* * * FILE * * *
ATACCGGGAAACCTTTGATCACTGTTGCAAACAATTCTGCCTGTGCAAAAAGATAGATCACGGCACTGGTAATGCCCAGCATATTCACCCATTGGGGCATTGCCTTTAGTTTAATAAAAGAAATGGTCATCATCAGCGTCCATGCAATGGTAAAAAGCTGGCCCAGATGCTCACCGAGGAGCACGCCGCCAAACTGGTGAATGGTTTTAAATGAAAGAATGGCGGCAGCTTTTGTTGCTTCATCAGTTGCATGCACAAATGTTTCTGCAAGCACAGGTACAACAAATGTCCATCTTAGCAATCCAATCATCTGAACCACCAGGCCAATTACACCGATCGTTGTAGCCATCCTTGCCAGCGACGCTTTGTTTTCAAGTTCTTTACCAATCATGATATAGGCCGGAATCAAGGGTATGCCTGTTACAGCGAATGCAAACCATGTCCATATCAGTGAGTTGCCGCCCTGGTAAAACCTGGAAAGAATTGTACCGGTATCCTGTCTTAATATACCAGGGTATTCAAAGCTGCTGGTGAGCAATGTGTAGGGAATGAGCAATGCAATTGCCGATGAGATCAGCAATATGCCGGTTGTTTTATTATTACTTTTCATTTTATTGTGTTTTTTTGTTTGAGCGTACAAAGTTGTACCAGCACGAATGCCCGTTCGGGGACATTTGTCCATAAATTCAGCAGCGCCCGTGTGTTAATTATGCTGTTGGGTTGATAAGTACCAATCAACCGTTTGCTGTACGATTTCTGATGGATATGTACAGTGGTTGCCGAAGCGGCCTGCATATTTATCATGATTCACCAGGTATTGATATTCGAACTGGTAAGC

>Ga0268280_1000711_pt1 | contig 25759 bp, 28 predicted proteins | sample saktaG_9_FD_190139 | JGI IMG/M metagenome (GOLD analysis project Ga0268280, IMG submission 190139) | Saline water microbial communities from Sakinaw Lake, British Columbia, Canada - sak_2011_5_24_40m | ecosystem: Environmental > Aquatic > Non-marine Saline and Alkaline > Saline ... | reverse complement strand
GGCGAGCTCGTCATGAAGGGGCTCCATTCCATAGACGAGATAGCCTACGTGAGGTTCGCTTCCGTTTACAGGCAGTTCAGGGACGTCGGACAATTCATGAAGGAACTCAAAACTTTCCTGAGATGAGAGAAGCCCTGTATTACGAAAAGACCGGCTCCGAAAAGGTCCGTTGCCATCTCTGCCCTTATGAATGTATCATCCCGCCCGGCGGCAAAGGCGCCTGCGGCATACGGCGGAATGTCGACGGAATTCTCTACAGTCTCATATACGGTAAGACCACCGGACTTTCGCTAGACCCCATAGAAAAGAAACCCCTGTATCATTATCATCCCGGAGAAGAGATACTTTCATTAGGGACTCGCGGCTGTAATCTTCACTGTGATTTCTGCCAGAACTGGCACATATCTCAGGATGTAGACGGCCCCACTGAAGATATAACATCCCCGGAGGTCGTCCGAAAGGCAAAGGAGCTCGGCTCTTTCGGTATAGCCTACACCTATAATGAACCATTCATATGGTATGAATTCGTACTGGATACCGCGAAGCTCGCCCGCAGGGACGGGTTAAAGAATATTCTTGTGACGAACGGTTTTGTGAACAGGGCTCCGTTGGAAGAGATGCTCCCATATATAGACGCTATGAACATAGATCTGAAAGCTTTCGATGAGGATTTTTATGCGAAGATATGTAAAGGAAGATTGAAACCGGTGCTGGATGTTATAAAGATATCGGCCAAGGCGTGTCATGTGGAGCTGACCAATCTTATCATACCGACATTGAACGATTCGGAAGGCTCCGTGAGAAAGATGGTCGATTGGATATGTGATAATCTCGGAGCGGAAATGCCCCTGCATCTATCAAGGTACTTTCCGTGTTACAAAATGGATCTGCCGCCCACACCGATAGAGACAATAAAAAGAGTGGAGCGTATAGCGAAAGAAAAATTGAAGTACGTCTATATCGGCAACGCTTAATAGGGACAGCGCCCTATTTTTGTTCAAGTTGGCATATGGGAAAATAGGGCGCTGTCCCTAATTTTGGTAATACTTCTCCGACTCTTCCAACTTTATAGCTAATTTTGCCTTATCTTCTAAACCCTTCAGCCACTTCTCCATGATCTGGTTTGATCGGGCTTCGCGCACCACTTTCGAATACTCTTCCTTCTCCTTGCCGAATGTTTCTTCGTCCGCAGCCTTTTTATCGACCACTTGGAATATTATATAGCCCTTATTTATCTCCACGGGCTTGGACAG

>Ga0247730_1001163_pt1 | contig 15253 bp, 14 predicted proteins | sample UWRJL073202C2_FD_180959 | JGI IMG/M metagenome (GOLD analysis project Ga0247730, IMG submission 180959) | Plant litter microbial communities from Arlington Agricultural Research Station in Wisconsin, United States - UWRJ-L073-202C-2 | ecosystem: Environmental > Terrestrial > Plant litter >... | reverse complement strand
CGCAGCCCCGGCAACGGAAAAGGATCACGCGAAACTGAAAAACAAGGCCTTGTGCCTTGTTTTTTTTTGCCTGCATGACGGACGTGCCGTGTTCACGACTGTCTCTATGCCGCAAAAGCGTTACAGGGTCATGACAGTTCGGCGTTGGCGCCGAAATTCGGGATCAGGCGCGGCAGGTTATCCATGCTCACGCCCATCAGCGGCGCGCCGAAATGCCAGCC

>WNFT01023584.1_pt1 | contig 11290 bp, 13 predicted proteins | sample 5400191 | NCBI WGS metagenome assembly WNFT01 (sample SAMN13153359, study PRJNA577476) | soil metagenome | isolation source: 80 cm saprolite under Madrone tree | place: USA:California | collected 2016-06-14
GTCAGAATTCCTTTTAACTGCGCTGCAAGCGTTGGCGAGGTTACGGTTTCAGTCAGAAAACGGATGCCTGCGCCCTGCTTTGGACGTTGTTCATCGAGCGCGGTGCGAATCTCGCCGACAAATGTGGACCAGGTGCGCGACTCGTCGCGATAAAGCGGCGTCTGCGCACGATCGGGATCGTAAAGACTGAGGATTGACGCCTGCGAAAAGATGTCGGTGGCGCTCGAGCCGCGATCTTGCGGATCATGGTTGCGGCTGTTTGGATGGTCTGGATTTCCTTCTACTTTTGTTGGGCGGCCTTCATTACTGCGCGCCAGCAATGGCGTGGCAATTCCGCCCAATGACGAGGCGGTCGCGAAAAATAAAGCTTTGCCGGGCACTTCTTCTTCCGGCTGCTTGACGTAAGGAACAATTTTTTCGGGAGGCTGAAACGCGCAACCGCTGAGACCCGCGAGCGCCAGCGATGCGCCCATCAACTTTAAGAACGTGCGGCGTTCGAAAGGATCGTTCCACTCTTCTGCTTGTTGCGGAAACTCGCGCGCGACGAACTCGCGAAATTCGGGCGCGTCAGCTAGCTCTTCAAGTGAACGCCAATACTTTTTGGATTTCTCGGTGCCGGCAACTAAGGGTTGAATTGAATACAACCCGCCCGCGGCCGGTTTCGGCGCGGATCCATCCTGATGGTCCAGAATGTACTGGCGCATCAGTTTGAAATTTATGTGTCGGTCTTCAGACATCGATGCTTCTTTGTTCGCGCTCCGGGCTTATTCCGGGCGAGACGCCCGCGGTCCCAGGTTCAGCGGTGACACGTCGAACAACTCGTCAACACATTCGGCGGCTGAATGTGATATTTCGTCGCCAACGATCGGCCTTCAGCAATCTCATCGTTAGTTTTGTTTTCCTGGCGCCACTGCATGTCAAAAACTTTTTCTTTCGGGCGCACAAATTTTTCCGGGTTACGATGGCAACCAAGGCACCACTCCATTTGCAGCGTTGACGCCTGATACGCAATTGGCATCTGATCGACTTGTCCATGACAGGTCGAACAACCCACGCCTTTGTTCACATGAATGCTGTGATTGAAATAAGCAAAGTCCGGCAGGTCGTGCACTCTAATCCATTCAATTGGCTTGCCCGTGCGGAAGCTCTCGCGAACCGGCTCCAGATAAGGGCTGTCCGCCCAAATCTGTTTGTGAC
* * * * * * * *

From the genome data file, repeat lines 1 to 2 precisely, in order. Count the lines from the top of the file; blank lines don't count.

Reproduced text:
ATACCGGGAAACCTTTGATCACTGTTGCAAACAATTCTGCCTGTGCAAAAAGATAGATCACGGCACTGGTAATGCCCAGCATATTCACCCATTGGGGCATTGCCTTTAGTTTAATAAAAGAAATGGTCATCATCAGCGTCCATGCAATGGTAAAAAGCTGGCCCAGATGCTCACCGAGGAGCACGCCGCCAAACTGGTGAATGGTTTTAAATGAAAGAATGGCGGCAGCTTTTGTTGCTTCATCAGTTGCATGCACAAATGTTTCTGCAAGCACAGGTACAACAAATGTCCATCTTAGCAATCCAATCATCTGAACCACCAGGCCAATTACACCGATCGTTGTAGCCATCCTTGCCAGCGACGCTTTGTTTTCAAGTTCTTTACCAATCATGATATAGGCCGGAATCAAGGGTATGCCTGTTACAGCGAATGCAAACCATGTCCATATCAGTGAGTTGCCGCCCTGGTAAAACCTGGAAAGAATTGTACCGGTATCCTGTCTTAATATACCAGGGTATTCAAAGCTGCTGGTGAGCAATGTGTAGGGAATGAGCAATGCAATTGCCGATGAGATCAGCAATATGCCGGTTGTTTTATTATTACTTTTCATTTTATTGTGTTTTTTTGTTTGAGCGTACAAAGTTGTACCAGCACGAATGCCCGTTCGGGGACATTTGTCCATAAATTCAGCAGCGCCCGTGTGTTAATTATGCTGTTGGGTTGATAAGTACCAATCAACCGTTTGCTGTACGATTTCTGATGGATATGTACAGTGGTTGCCGAAGCGGCCTGCATATTTATCATGATTCACCAGGTATTGATATTCGAACTGGTAAGC

>Ga0268280_1000711_pt1 | contig 25759 bp, 28 predicted proteins | sample saktaG_9_FD_190139 | JGI IMG/M metagenome (GOLD analysis project Ga0268280, IMG submission 190139) | Saline water microbial communities from Sakinaw Lake, British Columbia, Canada - sak_2011_5_24_40m | ecosystem: Environmental > Aquatic > Non-marine Saline and Alkaline > Saline ... | reverse complement strand